The embrace by any society of permanent war is a parasite that devours the heart and soul of a nation. Permanent war extinguishes liberal, democratic movements. It turns culture into nationalist cant. It degrades and corrupts education and the media, and wrecks the economy. The liberal, democratic forces, tasked with maintaining an open society, become impotent. The collapse of liberalism, whether in imperial Russia, the Austro-Hungarian Empire or Weimar Germany, ushers in an age of moral nihilism. This moral nihilism comes is many colors and hues. It rants and thunders in a variety of slogans, languages and ideologies. It can manifest itself in fascist salutes, communist show trials or Christian crusades. It is, at its core, all the same. It is the crude, terrifying tirade of mediocrities who find their identities and power in the perpetuation of permanent war.
It was a decline into permanent war, not Islam, which killed the liberal, democratic movements in the Arab world, ones that held great promise in the early part of the 20th century in countries such as Egypt, Syria, Lebanon and Iran. It is a state of permanent war that is finishing off the liberal traditions in Israel and the United States. The moral and intellectual trolls—the Dick Cheneys, the Avigdor Liebermans, the Mahmoud Ahmadinejads—personify the moral nihilism of perpetual war. They manipulate fear and paranoia. They abolish civil liberties in the name of national security. They crush legitimate dissent. They bilk state treasuries. They stoke racism.
“War,” Randolph Bourne commented acidly, “is the health of the state.”
Why does the U.S. government maintain over 190,000 troops and 115,000 civilian employees in 909 military facilities in 46 countries and territories? How long can the American taxpayer support this far-flung force given the severely weakened economy? And why has there been no public discussion by the Obama administration over scaling back our imperial presence abroad? Chalmers Johnson seeks to explain.
In her foreword to “The Bases of Empire: The Global Struggle Against U.S. Military Posts,” an important collection of articles on United States militarism and imperialism, edited by Catherine Lutz, the prominent feminist writer Cynthia Enloe notes one of our most abject failures as a government and a democracy: “There is virtually no news coverage—no journalists’ or editors’ curiosity—about the pressures or lures at work when the U.S. government seeks to persuade officials of Romania, Aruba or Ecuador that providing U.S. military-basing access would be good for their countries.” The American public, if not the residents of the territories in question, is almost totally innocent of the huge costs involved, the crimes committed by our soldiers against women and children in the occupied territories, the environmental pollution, and the deep and abiding suspicions generated among people forced to live close to thousands of heavily armed, culturally myopic and dangerously indoctrinated American soldiers. This book is an antidote to such parochialism.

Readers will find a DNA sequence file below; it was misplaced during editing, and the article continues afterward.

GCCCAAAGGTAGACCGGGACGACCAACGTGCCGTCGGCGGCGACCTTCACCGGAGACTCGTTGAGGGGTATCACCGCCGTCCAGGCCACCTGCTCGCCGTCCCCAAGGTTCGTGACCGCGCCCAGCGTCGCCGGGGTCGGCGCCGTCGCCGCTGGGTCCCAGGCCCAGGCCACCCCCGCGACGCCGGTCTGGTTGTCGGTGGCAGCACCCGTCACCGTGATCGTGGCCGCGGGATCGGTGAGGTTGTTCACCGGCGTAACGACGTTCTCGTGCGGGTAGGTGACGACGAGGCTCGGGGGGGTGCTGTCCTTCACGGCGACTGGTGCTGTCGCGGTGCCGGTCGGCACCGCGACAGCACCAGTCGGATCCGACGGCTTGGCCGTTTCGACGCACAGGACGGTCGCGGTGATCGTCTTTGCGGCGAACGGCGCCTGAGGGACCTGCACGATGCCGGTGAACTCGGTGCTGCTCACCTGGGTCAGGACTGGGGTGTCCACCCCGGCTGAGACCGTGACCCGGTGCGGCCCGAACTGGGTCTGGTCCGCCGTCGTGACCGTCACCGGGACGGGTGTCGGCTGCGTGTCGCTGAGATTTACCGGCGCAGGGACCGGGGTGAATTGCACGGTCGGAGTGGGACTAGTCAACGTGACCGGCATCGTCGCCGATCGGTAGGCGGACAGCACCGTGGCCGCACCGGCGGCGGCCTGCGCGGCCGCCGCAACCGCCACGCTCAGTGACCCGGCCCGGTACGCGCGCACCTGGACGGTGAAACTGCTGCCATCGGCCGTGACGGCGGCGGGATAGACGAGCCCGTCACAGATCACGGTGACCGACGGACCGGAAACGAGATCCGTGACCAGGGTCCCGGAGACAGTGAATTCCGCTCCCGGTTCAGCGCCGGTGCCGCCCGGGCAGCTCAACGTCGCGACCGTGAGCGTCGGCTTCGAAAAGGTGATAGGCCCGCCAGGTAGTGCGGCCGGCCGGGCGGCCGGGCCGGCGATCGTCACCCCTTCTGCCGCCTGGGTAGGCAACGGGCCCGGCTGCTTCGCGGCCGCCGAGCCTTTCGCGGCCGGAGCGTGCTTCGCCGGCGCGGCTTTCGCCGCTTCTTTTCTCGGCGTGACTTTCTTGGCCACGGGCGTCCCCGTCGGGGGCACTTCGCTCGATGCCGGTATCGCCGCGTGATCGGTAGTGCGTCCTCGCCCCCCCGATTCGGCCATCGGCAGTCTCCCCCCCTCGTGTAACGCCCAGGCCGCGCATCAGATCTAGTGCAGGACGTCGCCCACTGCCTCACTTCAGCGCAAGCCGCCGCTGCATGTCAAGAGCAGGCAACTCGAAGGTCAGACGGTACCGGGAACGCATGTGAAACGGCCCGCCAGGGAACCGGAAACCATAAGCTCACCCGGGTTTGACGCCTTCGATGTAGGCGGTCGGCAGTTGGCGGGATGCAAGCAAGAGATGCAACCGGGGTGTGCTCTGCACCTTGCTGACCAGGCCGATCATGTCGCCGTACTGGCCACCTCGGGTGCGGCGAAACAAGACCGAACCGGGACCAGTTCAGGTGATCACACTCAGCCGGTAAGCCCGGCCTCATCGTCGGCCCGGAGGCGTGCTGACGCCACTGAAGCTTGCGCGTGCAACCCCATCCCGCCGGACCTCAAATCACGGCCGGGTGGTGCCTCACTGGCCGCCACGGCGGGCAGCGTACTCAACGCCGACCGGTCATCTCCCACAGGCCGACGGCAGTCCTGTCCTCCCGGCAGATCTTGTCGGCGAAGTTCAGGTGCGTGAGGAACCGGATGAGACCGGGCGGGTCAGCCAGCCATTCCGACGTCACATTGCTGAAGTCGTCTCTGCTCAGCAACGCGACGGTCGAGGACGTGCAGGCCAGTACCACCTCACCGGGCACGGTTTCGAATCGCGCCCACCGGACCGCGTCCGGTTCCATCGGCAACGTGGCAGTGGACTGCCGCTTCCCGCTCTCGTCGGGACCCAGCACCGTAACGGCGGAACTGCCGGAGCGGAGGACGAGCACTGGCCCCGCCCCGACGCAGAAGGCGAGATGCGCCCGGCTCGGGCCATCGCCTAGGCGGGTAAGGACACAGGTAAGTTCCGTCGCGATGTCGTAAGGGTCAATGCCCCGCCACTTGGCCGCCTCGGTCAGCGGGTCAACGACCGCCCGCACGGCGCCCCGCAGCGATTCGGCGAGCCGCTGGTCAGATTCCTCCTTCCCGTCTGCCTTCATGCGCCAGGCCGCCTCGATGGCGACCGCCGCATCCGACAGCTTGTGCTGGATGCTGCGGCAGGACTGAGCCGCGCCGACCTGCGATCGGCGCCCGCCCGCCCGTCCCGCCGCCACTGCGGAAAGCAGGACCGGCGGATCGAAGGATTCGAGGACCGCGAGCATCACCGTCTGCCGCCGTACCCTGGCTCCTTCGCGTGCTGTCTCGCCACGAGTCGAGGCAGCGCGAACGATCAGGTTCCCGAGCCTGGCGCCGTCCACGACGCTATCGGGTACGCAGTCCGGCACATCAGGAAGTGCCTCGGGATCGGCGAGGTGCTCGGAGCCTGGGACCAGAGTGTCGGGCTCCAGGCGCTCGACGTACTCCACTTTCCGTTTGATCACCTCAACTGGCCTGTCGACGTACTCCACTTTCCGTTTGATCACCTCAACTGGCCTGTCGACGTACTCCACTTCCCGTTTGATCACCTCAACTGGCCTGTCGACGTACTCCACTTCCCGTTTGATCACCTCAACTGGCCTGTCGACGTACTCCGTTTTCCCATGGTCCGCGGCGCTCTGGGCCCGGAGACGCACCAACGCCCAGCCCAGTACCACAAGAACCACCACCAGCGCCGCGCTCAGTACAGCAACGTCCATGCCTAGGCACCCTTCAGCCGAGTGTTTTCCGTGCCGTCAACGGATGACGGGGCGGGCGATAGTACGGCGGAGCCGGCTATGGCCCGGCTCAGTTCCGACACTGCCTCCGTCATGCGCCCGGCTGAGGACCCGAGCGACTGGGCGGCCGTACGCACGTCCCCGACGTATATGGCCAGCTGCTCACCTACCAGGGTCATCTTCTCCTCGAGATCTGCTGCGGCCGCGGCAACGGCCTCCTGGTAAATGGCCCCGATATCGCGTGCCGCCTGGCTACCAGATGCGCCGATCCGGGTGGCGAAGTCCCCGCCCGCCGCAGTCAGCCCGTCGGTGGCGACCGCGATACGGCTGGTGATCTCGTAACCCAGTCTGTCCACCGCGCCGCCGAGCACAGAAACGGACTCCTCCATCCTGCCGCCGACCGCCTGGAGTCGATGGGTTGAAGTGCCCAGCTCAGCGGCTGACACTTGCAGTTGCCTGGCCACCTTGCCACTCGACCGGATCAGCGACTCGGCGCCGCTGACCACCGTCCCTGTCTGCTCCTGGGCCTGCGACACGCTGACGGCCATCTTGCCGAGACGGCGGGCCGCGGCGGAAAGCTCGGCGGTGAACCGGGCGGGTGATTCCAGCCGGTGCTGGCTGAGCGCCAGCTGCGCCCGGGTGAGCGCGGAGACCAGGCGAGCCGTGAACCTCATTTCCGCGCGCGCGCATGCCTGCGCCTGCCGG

The bodies of dozens, perhaps well over a hundred, women, children and men, their corpses blown into bits of human flesh by iron fragmentation bombs dropped by U.S. warplanes in a village in the western province of Farah, illustrates the futility of the Afghan war. We are not delivering democracy or liberation or development. We are delivering massive, sophisticated forms of industrial slaughter. And because we have employed the blunt and horrible instrument of war in a land we know little about and are incapable of reading, we embody the barbarism we claim to be seeking to defeat.
We are morally no different from the psychopaths within the Taliban, who Afghans remember we empowered, funded and armed during the 10-year war with the Soviet Union. Acid thrown a girl’s face or beheadings? Death delivered from the air or fields of shiny cluster bombs? This is the language of war. It is what we speak. It is what those we fight speak.
The core of Johnson speech is on American militarism but discussing Iraq he explains the influence of the neocons as the main reason for war (although perhaps also overstating the case of oil politics too).
There is ample evidence that within this group [the Neoconservatives], and I’m not in any sense trying to be anti-israeli because I’m in fact quite alarmed by the dangers Israel is in today, but that many of these people have very close ties to the right-wing of the likud party, I mean close ties to Benjamin Netanyahu of which they have written papers for him, they’re personal associates of his, and things of this sort, and much of what they stand for does reflect the particular views of the sharonistas, if you will, that it serves their interests to destroy Iraq even if it has not particularly served ours.